Is your child at risk of self-harm or suicide?

GIrl sitting on bench loooking at phone

You may have noticed recent media reports about harmful content targeting young people online, the most concerning being the so-called ‘Blue Whale’ game. According to reports, the game involves undertaking a series of challenges that promote self-harm and suicide. Some experts close to the phenomena have questioned its existence. Regardless, we still urge parents, carers, and school communities to be aware of the dangers and risks associated for young people who may have been exposed to any content that plays upon their emotional or psychological vulnerabilities or is perpetuated by popular or social media.

Young people can easily connect with a story—especially one that is intertwined in pop culture. Portrayal of self-harm or suicide such as in popular Netflix series 13 Reasons Why can be taken out of context, particularly for those that are vulnerable, impulsive or have been experiencing issues with mental health and distress.

Any media which romanticises and entices self-harm or suicide is concerning, as some may perceive this as ‘dark and edgy.’ We also know that young people can at times accept information from peers under pressure even if it conflicts with their own values and beliefs.

Finally, we do not want young people to be desensitised to self-harm or suicide through exposure to this kind of content in popular media – we want them to understand the gravity and finality of such actions – so it is important we, as parents, are engaged with our kids and keep the lines of communication open.

If you are concerned about your child’s susceptibility or likelihood to self-harm or suicide, be proactive, look out for signs, talk about it and familiarise yourself with the support available to you and your child, including the links we have provided below.

What to look out for

Mental health experts tell us that self-harm and suicide are different actions. In most cases, self-harm is not meant to be fatal. It’s generally used as a coping mechanism or as a way to ease intense emotional distress or negative feelings.

While it can be confronting to find out that your child is self-harming, it’s important to be vigilant, especially if your child is vulnerable and actively seeking out this kind of content. Depending on your child and the situation, some of the things to look out for include:

  • physical signs of self-harm like unexplained scars, burns, traces of blood or wearing long sleeves and pants in warm weather
  • sleeping more or less
  • changes in appetite and energy
  • defeatist attitude
  • significant changes in friendship groups
  • a decline in school work
  • changes to daily routinechanges to appearance—weight loss or gain
  • potential triggers such as break-ups, failing driving tests, missing out on a job/being fired or substance abuse.

Have a conversation with your child

Conversations about self-harm or suicide can be difficult, but having open and ongoing discussions can help to build a trusting relationship and create a safe place for your child to talk about their feelings. Even if you don’t think your child is at risk, a conversation can help in case they are worried about a friend.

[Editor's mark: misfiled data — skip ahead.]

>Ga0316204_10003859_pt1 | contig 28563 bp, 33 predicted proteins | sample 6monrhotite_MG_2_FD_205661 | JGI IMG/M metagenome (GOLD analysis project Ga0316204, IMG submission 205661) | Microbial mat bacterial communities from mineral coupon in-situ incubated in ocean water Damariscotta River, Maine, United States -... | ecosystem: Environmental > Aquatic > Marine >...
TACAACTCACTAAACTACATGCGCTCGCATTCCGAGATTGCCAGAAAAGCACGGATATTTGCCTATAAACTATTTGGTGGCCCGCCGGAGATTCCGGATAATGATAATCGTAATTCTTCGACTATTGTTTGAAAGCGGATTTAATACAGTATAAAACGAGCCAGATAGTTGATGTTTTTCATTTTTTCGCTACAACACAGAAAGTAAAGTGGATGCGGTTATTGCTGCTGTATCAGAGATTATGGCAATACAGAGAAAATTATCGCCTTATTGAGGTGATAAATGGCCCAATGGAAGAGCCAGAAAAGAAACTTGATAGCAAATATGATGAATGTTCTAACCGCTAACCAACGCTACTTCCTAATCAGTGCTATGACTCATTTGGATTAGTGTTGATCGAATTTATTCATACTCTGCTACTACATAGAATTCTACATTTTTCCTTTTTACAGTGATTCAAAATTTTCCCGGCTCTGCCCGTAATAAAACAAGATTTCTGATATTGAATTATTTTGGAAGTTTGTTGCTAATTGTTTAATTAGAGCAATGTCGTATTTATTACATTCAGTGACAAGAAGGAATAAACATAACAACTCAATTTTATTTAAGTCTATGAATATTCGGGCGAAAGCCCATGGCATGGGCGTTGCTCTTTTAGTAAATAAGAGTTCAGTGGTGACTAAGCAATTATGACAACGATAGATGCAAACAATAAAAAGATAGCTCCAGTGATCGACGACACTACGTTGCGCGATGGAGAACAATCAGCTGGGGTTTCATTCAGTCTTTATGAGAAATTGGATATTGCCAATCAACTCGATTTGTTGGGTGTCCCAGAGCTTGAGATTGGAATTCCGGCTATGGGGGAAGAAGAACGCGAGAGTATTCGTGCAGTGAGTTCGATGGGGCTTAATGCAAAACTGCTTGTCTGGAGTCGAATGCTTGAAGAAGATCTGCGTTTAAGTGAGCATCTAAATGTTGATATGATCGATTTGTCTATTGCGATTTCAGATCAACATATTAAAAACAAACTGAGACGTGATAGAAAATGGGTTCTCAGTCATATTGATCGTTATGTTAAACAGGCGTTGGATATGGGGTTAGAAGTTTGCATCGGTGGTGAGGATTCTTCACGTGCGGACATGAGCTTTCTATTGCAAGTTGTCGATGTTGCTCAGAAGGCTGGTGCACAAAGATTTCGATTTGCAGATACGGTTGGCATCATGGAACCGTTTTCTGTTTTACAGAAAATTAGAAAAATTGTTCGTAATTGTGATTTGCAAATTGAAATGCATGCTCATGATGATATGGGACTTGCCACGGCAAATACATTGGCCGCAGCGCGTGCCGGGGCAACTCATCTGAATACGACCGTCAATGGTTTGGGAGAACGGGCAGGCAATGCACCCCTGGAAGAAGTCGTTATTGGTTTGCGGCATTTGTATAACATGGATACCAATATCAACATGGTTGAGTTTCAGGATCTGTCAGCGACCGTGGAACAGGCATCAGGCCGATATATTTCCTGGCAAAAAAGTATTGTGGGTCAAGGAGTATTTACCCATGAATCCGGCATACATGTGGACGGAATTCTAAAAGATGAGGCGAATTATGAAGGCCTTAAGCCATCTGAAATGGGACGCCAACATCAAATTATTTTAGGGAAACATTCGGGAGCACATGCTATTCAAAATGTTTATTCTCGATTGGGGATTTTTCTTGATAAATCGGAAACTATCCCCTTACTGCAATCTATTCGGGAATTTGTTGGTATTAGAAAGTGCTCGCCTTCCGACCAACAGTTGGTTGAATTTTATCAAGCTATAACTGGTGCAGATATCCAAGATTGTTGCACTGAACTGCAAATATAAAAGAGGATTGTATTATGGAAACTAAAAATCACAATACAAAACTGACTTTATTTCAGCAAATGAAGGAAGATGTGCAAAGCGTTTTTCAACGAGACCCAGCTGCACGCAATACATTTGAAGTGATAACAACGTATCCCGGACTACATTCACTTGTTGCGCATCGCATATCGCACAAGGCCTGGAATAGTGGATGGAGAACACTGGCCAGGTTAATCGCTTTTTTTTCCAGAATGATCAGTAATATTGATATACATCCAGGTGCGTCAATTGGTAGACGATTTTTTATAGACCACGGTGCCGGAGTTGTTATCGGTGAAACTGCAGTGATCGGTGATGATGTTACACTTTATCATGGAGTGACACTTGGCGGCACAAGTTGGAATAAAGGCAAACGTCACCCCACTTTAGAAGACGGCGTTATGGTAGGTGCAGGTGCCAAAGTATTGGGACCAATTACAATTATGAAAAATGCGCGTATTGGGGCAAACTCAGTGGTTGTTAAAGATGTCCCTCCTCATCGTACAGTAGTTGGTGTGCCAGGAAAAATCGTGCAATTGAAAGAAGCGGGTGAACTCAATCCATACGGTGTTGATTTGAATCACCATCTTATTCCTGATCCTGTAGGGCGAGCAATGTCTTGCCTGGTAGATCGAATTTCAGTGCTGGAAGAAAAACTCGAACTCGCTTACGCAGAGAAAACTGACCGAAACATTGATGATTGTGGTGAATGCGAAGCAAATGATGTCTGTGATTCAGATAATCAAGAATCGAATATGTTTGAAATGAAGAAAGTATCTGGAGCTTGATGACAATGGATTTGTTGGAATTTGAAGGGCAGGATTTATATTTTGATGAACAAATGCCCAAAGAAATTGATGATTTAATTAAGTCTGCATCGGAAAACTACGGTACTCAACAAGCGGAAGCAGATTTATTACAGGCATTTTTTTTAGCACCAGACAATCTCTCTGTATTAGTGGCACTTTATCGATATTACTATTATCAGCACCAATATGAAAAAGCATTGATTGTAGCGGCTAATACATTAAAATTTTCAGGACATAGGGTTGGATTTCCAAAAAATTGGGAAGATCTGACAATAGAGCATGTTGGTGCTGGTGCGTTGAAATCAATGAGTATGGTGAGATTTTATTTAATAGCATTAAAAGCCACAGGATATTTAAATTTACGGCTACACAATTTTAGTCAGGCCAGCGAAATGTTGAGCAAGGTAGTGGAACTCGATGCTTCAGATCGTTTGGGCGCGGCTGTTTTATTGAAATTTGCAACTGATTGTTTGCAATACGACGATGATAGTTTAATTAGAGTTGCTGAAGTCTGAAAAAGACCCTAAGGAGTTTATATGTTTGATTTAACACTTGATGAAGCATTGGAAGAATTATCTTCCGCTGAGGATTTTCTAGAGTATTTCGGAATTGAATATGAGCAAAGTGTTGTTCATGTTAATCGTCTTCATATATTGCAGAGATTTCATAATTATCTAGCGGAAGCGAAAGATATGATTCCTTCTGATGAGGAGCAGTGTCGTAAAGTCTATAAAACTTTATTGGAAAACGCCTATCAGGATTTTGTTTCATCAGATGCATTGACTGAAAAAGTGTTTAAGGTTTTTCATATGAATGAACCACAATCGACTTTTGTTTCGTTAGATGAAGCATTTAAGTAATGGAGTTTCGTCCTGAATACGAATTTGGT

When talking to your child about these issues, try to:

  • be open and non-judgmental—let them do the talking and don’t be afraid to ask them directly about ‘suicide.’ If your child has thoughts of suicide or may have a plan to commit suicide, see below for important contacts and urgent help
  • have these conversations in a relaxed setting. If you think it will be hard to keep your child engaged, try having the talk while doing something together, like a long walk
  • be understanding and don’t dismiss how they are feeling, especially if they admit to self-harm or have had thoughts of suicide
  • empower your child to make their own choices—let them know that it’s OK to say no to friends or situations they may feel uncomfortable and unsafe in
  • in the case of 13 Reasons Why, if your child wants to watch the series or feels affected by its content, ReachOut offers guidance on how to manage this
  • guide your children on the actions they can take to protect themselves online. This includes editing privacy settings, blocking content they don’t want to see on their news feeds, and reporting (see our guide on how to adjust your privacy settings on games, apps and social media sites)
  • most importantly, remind your child that they can talk to you about anything.

Videos and other resources on self-harm and suicide at headspace can also help with getting that conversation started.

If you find that your child won’t talk to you but still might be in need of help look to other trusted adults, like an aunt, uncle or family friend they can speak to and work with them on getting appropriate support.

What actions can I take?

Don’t ignore your gut instincts if you are concerned about your child’s behaviour. It’s important to get the right support if your child is self-harming and / or has thoughts of suicide:

  • in the case of immediate harm, your response should be to seek medical help—call Triple Zero (000) or take your child to an emergency department at the nearest hospital
  • visit your GP for a referral
  • talk to your child’s school for in-school support and monitoring
  • reach out to headspace, ReachOut or Kids Helpline for free resources and support
  • The Butterfly Foundation provides support for eating disorders and body image issues. For help call 1800 334 673.

Supporting someone that self-harms can be a difficult and stressful experience—Parent Line can help. ReachOut also have specific information and support for parents on self-harm and suicide.


Was this page helpful?


Sign up for newsletter

Stay up to date with online
issues, new resources, and the latest research.